American Cancer Society to build Hope Lodge at the Mayo Clinic

Facility will offer cancer patients, caregivers a free place to stay during treatment.

The American Cancer Society is preparing to develop a Hope Lodge on the Mayo Clinic campus in Jacksonville for patients visiting for treatment at cancer centers.
The American Cancer Society is preparing to develop a Hope Lodge on the Mayo Clinic campus in Jacksonville for patients visiting for treatment at cancer centers.
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A “home away from home” for cancer patients is in permitting review for a site at the Mayo Clinic campus in Jacksonville.

The American Cancer Society is fundraising for development of the Richard M. Schulze Family Foundation Hope Lodge on land donated by Mayo Clinic.

Kellie Ann Kelleher, campaign director at the society, said Monday construction should begin by year-end for completion by late 2018 or early 2019.

Kelleher, said the society raised more than $19.75 million in cash and pledges to build and operate Hope Lodge Jacksonville. It will provide lodging at no cost to caregivers and patients, age 18 and older, seeking treatment at any cancer center in the Jacksonville area.

The society says on its website that thousands of people worldwide visit Jacksonville every year to seek cancer treatment. The Jacksonville Hope Lodge is expected to provide about 12,000 free nights of lodging each year to cancer patients and their caregivers, according to a news release in May.

“When you combine mounting medical bills and interrupted employment with the expense of hotels, meals and local transportation, it can become overwhelming,” the society says.

Many patients put off or forego treatment because they have no place to stay, according to the society.

The city is reviewing a permit application for Brasfield & Gorrie LLC to build the 32,255-square-foot building on 3.76 acres at 4583 Worrall Way on the Mayo campus, which is at northwest Butler Boulevard and San Pablo Road. The job cost is shown as $5 million.

The architect is Jaycox Architects & Associates.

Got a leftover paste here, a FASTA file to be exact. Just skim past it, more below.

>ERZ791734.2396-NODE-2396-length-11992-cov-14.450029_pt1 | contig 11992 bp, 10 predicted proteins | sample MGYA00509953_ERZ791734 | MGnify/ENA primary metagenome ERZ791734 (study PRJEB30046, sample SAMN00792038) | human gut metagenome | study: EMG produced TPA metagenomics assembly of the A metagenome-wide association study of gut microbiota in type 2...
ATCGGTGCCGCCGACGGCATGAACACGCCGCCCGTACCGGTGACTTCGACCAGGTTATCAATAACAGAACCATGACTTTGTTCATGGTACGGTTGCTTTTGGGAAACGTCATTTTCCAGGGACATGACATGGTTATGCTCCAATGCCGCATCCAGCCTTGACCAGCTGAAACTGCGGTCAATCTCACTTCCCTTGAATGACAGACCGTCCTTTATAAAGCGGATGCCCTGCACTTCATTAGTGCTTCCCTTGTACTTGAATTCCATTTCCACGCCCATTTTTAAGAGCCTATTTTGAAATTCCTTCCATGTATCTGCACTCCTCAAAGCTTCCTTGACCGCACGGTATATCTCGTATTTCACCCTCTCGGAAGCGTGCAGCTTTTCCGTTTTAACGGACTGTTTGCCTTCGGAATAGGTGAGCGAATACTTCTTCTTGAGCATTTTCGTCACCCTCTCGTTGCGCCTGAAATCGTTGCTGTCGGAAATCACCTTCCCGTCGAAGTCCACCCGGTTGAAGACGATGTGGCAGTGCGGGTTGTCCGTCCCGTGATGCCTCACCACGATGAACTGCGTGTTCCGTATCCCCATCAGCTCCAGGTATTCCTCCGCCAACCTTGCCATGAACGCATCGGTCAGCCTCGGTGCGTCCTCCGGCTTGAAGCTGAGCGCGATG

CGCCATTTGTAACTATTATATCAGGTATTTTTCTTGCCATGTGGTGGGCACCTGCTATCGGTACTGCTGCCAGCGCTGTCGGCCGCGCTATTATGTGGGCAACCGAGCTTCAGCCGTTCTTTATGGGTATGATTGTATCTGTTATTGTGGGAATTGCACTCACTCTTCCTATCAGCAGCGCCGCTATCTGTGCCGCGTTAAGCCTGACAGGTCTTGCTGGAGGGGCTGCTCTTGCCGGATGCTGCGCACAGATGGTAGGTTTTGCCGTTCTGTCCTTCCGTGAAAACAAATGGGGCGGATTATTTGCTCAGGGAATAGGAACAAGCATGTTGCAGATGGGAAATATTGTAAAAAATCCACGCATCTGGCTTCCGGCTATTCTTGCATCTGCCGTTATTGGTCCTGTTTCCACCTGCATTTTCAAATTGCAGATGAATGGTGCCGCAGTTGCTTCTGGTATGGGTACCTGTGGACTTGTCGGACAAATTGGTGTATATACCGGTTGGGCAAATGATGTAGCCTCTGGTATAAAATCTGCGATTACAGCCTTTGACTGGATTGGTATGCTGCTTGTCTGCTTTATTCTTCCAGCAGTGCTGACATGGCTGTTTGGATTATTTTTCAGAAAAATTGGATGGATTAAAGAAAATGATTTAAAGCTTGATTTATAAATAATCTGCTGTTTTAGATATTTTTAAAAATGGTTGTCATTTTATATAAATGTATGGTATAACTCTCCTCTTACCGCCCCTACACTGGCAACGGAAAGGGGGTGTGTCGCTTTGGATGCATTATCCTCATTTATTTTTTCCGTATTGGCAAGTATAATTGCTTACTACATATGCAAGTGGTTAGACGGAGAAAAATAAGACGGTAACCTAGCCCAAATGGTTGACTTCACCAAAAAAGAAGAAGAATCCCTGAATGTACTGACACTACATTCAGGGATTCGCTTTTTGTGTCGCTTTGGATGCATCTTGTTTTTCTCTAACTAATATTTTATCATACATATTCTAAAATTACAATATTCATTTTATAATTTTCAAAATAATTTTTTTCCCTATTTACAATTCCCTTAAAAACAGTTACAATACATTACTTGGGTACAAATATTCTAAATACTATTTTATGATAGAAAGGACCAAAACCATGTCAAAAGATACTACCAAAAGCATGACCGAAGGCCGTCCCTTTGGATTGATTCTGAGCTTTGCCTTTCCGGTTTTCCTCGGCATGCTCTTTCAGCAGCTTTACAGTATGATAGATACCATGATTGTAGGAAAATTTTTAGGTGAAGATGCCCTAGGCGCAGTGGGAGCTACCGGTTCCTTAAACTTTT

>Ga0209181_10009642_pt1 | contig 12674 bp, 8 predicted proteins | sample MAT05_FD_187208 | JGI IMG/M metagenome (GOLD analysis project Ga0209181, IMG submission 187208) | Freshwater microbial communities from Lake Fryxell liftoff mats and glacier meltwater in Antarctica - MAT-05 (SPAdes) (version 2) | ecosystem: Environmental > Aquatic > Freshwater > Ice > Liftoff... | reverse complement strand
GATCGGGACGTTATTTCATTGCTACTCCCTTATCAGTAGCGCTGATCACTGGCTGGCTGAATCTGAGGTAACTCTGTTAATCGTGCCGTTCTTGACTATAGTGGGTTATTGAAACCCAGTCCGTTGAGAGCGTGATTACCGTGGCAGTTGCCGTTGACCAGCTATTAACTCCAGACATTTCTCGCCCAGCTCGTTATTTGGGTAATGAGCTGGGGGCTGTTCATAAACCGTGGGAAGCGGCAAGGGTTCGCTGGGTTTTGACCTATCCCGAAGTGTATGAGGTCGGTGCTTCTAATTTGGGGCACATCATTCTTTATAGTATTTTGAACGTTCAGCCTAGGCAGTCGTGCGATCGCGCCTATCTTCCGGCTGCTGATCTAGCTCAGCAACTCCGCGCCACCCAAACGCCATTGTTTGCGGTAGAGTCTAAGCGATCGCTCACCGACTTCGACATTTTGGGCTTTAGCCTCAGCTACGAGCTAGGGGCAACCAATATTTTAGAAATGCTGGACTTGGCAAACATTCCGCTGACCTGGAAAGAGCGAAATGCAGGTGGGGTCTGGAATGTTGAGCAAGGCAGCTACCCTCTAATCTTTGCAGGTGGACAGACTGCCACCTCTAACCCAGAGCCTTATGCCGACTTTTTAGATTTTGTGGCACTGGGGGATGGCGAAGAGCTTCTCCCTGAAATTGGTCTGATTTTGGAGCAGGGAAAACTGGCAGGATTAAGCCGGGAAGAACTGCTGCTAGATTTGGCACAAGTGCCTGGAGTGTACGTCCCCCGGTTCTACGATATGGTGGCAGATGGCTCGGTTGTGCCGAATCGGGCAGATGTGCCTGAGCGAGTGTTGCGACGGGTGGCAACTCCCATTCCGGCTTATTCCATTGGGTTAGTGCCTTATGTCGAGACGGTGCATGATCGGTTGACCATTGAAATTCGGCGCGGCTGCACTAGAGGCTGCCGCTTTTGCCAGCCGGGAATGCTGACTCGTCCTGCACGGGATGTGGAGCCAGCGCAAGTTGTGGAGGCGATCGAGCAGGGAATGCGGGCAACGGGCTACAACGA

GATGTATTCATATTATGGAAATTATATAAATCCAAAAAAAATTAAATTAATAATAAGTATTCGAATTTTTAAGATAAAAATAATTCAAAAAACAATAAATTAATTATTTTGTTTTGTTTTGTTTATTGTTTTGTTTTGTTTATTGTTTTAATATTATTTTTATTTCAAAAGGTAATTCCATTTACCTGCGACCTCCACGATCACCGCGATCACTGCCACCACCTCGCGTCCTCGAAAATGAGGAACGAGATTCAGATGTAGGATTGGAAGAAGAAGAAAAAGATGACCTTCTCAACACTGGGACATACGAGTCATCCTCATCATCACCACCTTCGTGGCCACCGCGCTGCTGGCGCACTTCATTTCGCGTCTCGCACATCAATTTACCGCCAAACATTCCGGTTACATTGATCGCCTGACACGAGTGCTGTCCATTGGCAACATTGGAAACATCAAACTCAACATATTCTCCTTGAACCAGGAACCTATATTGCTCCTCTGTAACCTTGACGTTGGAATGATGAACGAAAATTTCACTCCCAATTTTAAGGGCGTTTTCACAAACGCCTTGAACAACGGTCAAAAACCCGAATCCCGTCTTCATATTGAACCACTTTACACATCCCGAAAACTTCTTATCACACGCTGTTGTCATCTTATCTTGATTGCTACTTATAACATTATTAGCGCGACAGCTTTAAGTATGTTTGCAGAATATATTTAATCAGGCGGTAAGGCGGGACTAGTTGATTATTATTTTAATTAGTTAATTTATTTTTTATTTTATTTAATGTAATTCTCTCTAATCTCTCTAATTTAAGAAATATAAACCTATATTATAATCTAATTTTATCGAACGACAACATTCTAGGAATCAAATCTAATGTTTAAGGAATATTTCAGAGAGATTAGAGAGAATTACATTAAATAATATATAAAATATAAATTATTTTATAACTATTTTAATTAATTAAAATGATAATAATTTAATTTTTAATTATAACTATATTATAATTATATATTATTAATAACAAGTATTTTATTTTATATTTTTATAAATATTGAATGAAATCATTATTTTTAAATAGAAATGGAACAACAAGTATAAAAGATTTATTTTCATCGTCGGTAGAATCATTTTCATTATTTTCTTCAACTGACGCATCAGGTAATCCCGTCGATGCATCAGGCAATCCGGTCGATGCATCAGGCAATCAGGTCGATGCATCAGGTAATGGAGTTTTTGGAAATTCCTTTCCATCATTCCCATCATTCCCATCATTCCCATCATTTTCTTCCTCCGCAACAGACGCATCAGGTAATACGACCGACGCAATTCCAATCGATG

Kelleher said the lodge will employ 10 full- and part-time staff and use hundreds of volunteers to operate programs and services for guests.

She said the construction cost estimates to build and furnish the lodge were just under $10 million and additional funds are being raised to operate the lodge to keep it free for patients and families.

She said it will be the first lodge in the country to be fully funded for construction and an operating endowment fund to offset the annual operating budget.

Plans show a structure with 30 suites; rooms for fitness, family activities and games, living, dining, library/reading, reflection and conference uses. There also are two shared kitchen areas and screened porches.

The American Cancer Society site says guests will have access to a private bath and television; a pantry, pots and pans; daily fresh linens and laundry facilities; a resource library with an internet computer station; an outdoor patio area and healing garden; free on-site garage and surface parking; and free daily transportation to and from treatment centers.

Kelleher said fundraising began in October 2014 with an initial challenge grant of $9.6 million from the Schulze foundation. The American Cancer Society needed to match the grant dollar for dollar in the all-or-nothing challenge.

The fundraising campaign chair was Charlie Tomm and chairs emeritus were Carter and Cheryl Bryan. 

A May news release said the community responded and closed the campaign with a significant gift from the C. Herman and Mary Virginia Terry Foundation.

The society continues to seek donations for the lodge and says name recognition opportunities are available.

Kelleher said the Jacksonville Jaguars, The Players Championship, The Bernard A. Egan Foundation and Florida Blue will sponsor centers and rooms, including for patient areas for guests seeking respite but not needing an overnight stay.

The many other corporate and individual donors include Fidelity National Financial, Cox Media, Ring Power Corp., W.W. Gay Mechanical Contractor Inc., A. Dano and Brenda Davis, Wayne and Delores Barr Weaver, Charlie and Anita Tomm and the Bryan and Stein families and more.

The Schulze foundation is based in Minneapolis. Richard “Dick” Schulze, the founder of Best Buy, created the foundation in 2004. 

The Hope Lodge in Salt Lake City.
The Hope Lodge in Salt Lake City.

There are more than 30 Hope Lodge locations throughout the United States and Puerto Rico. Kelleher said the Schulze foundation is involved in five of them.

Accommodations and eligibility requirements can vary by location.

The society says all accommodations are provided based on eligibility requirements and are subject to availability. The patient’s medical team must make a referral. Requests are filled on a first-come, first-served basis.

The American Cancer Society extends the courtesy at its discretion to who may reside at the lodge. 

The Richard M. Schulze Family Foundation Hope Lodge in Tampa says patients must need lodging for at least three nights and be receiving outpatient treatment for cancer. 

Treatment is defined as chemotherapy, radiation therapy and some clinical trials.

The Tampa site says guests should bring extra pillows, personal hygiene items, food, coffee, medication, paper goods, laundry detergent and cleaning supplies for the bathroom.

The lodge organizes group activities such as games, movies and other entertainment.



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